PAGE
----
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Publication numberUS6808263 B2
Publication typeGrant
Application numberUS 10/280,073
Publication dateOct 26, 2004
Filing dateOct 25, 2002
Priority dateApr 25, 2000
Fee statusPaid
Also published asDE50113635D1, US20030098950
Publication number10280073, 280073, US 6808263 B2, US 6808263B2, US-B2-6808263, US6808263 B2, US6808263B2
InventorsAndrea Welk, Peter Baumbach, Walter Haimerl, Herbert Pfeiffer, Gregor Esser, Helmut Altheimer, Rainer Dorsch
Original AssigneeRodenstock Gmbh
Export CitationBiBTeX, EndNote, RefMan
External Links: USPTO, USPTO Assignment, Espacenet
Progressive spectacle lens producing only slight dynamic distortion
US 6808263 B2
Abstract
Described is a spectacle lens comprising a region (distance portion) designed for viewing at large distances and in particular “to infinity”; a region (near portion) designed for viewing at short distances and in particular “reading distances”; and a progressive zone disposed between the distance portion and the near portion, in which the power of the spectacle lens increases from a value at a distance reference point located in the distance portion to a value at a near reference point located in the near portion along a curve (principal line) veering towards the nose. The invention is rendered distinct by a feature, amongst others, according to which trajectories of motion fulfill specific conditions.
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Claims(7)
What is claimed is:
1. Spectacle lens comprising
a region (distance portion) designed for viewing at large distances and in particular “to infinity”;
a region (near portion) designed for viewing at short distances and in particular “reading distances”; and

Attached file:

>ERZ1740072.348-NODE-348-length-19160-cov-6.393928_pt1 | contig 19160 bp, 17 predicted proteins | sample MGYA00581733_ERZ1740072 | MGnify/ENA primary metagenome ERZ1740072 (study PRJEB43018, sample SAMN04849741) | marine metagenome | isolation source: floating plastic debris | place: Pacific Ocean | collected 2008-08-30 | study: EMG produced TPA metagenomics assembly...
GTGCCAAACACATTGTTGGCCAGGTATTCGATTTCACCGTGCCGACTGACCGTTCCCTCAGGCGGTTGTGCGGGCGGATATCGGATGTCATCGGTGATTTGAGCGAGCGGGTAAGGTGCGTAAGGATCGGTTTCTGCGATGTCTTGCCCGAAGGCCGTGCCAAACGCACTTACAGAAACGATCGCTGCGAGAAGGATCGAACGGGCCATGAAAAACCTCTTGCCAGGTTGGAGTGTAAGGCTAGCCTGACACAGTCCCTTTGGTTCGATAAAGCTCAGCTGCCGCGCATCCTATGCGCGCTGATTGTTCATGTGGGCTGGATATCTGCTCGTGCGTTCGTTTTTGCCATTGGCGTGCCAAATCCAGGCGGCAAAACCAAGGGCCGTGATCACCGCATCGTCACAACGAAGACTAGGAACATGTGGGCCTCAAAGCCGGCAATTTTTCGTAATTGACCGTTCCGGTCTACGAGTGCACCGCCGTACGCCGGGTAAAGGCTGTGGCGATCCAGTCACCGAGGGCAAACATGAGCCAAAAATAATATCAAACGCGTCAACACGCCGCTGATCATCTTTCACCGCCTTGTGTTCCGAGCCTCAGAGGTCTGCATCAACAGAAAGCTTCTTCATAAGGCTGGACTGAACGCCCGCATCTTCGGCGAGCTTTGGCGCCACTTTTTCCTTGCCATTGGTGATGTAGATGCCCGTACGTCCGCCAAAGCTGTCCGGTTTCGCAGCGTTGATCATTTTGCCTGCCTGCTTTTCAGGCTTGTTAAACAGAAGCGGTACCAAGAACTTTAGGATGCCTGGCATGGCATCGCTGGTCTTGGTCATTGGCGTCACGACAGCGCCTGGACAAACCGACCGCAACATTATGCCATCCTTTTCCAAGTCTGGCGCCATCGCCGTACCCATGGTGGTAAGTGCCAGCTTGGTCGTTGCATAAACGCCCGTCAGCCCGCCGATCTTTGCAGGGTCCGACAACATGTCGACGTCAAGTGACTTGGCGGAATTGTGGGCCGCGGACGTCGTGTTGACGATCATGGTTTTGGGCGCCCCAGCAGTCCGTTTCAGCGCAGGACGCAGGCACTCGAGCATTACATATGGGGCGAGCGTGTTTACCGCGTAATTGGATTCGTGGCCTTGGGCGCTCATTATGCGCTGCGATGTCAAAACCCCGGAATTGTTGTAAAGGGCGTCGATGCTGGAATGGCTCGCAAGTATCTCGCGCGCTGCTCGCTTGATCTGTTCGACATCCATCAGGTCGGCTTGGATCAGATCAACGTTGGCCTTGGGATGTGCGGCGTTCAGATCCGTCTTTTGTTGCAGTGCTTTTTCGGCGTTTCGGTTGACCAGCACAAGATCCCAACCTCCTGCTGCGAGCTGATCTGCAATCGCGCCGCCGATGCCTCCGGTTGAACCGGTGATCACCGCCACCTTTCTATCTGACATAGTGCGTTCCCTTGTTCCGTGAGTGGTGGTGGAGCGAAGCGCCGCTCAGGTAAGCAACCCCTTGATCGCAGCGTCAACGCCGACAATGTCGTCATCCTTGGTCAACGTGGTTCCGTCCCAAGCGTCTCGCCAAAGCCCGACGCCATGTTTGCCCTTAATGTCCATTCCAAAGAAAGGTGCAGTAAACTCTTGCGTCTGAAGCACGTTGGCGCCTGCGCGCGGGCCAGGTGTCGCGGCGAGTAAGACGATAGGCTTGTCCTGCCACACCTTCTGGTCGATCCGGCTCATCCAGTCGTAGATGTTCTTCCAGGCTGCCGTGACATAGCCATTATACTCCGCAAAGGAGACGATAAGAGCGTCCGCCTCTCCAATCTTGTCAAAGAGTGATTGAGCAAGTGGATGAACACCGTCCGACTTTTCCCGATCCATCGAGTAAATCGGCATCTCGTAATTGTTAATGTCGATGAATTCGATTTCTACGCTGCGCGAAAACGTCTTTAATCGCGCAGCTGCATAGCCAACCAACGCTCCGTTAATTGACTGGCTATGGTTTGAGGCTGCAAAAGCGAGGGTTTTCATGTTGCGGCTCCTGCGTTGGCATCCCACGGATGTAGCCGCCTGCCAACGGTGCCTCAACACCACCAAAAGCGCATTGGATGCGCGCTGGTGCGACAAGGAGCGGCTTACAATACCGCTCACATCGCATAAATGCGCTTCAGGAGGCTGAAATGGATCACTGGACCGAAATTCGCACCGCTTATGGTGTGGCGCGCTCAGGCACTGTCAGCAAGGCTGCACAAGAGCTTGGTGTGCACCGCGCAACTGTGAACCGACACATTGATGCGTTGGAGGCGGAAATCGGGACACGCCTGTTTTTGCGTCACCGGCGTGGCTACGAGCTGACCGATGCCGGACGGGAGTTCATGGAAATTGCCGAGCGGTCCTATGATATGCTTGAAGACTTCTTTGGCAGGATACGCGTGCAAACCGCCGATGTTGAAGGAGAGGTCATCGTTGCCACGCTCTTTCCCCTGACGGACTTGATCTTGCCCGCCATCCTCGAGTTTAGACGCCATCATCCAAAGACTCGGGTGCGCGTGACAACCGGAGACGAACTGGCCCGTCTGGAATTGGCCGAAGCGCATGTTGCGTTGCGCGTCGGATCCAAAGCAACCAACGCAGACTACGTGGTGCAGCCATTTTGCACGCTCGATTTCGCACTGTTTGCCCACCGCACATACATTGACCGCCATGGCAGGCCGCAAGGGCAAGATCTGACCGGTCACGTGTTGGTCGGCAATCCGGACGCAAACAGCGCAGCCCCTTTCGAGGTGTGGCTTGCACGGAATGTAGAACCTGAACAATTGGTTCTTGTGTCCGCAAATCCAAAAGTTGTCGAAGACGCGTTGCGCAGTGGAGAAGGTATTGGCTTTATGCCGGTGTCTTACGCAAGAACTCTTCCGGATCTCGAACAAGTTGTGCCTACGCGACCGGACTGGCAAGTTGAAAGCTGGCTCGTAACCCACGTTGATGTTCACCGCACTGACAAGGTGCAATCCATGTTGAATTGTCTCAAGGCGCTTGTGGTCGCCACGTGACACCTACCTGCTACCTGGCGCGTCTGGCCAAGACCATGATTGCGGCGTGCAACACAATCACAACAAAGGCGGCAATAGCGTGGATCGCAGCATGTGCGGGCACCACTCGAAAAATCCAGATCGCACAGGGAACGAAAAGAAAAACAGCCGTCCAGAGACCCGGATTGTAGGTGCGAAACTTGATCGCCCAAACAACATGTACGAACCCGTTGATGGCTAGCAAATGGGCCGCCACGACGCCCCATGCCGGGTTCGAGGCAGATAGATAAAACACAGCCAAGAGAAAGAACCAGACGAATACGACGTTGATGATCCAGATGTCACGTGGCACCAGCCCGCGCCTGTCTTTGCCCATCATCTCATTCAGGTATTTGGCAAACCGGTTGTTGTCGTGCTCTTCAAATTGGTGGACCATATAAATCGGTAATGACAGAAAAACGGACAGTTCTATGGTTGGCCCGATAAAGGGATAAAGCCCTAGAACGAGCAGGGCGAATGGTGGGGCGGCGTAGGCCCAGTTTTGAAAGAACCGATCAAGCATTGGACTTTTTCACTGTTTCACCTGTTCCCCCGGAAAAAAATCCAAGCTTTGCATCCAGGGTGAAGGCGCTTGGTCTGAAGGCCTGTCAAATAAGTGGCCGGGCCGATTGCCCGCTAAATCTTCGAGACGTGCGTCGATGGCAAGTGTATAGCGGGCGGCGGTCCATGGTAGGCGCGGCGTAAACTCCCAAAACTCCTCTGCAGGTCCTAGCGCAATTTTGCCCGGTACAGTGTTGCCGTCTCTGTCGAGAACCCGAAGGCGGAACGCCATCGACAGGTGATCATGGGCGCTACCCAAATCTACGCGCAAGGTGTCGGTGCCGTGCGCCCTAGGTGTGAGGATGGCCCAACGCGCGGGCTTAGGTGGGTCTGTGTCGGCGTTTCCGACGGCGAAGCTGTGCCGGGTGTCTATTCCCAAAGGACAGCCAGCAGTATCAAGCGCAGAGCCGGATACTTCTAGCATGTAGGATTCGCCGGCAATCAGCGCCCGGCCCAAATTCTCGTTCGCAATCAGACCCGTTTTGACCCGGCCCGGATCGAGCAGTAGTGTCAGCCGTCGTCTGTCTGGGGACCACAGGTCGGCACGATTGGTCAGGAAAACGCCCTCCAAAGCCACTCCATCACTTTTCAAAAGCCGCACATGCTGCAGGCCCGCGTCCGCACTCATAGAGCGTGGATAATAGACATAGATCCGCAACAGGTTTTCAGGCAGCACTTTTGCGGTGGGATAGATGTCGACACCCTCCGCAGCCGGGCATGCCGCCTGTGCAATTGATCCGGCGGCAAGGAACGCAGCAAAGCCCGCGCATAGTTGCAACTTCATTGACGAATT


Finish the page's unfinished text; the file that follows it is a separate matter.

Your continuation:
a progressive zone disposed between the distance portion and the near portion, in which the power of the spectacle lens increases from a value at a distance reference point located in the distance portion to a value at the near reference point located in the near portion along a curve (principal line) veering towards the nose;
wherein to minimize a dynamic distortion, track curves (trajectories relative to a stationary point at (0, 0)) formed by connecting points of intersection of image-side principal rays passing through a center of rotation of an eye with a projection plane at a distance s from an object-side vertex of the spectacle lens, when horizontally moving objects having coordinates (x−dx, y, s) at a beginning of a movement and (x+dx, y, s) at an end of a movement are imaged through the progressive spectacle lens with r=0 mm, s=−40 mm and dx=35 mm, satisfy the following condition:
the absolute value of a difference between a minimum and a maximum y coordinate of a trajectory is smaller than a value H given in the following table:
Sph = −4.0 dpt, Add = 1.0 dpt y = −5 mm x [mm] −30.0000 −20.0000 20.0000 30.0000 H [mm] 0.1856 0.1233 0.0917 0.1602 y = −10 mm x [mm] −30.0000 −20.0000 20.0000 30.0000 H [mm] 0.5294 0.3639 0.2681 0.4506 Sph = −4.0 dpt, Add = 2.0 dpt y = −5 mm x [mm] −30.0000 −20.0000 20.0000 30.0000 H [mm] 0.0578 0.0320 0.0032 0.0354 y = −10 mm x [mm] −30.0000 −20.0000 20.0000 30.0000 H [mm] 0.3601 0.2496 0.1334 0.2765 Sph = −4.0 dpt, Add = 3.0 dpt y = −5 mm x [mm] −30.0000 −20.0000 20.0000 30.0000 H [mm] 0.0764 0.0648 0.0919 0.0754 y = −10 mm x [mm] −30.0000 −20.0000 20.0000 30.0000 H [mm] 0.1425 0.1088 0.0297 0.0702 Sph = 0.5 dpt, Add = 1.0 dpt y = −5 mm x [mm] −30.0000 −20.0000 20.0000 30.0000 H [mm] 0.2399 0.1645 0.1494 0.2164 y = −10 mm x [mm] −30.0000 −20.0000 20.0000 30.0000 H [mm] 0.4250 0.2887 0.2684 0.3859 Sph = 0.5 dpt, Add = 2.0 dpt y = −5 mm x [mm] −30.0000 −20.0000 20.0000 30.0000 H [mm] 0.4535 0.3059 0.2945 0.4156 y = −10 mm x [mm] −30.0000 −20.0000 20.0000 30.0000 H [mm] 0.7102 0.4717 0.4802 0.6734 Sph = 0.5 dpt, Add = 3.0 dpt y = −5 mm x [mm] −30.0000 −20.0000 20.0000 30.0000 H [mm] 0.7038 0.4646 0.4508 0.6353 y = −10 mm x [mm] −30.0000 −20.0000 20.0000 30.0000 H [mm] 1.0653 0.6846 0.7621 1.0458 Sph = +5.0 dpt, Add = 1.0 dpt y = −5 mm x [mm] −30.0000 −20.0000 20.0000 30.0000 H [mm] 0.8607 0.5828 0.4944 0.7478 y = −10 mm x [mm] −30.0000 −20.0000 20.0000 30.0000 H [mm] 11.6223 1.2440 1.0375 1.5808 Sph = +5.0 dpt, Add = 2.0 dpt y = −5 mm x [mm] −30.0000 −20.0000 20.0000 30.0000 H [mm] 1.1921 0.7903 0.7106 1.0740 y = −10 mm x [mm] −30.0000 −20.0000 20.0000 30.0000 H [mm] 11.3204 1.5119 1.3512 2.0477 Sph = +5.0 dpt, Add = 3.0 dpt y = −5 mm x [mm] −30.0000 −20.0000 20.0000 30.0000 H [mm] 1.6290 1.0524 0.9997 1.4771 y = −10 mm x [mm] −30.0000 −20.0000 20.0000 30.0000 H [mm] 10.9637 1.8600 1.8110 2.6494
2. Spectacle lens according to claim 1, wherein an arc length of the trajectory is shorter than a value L given in the following table: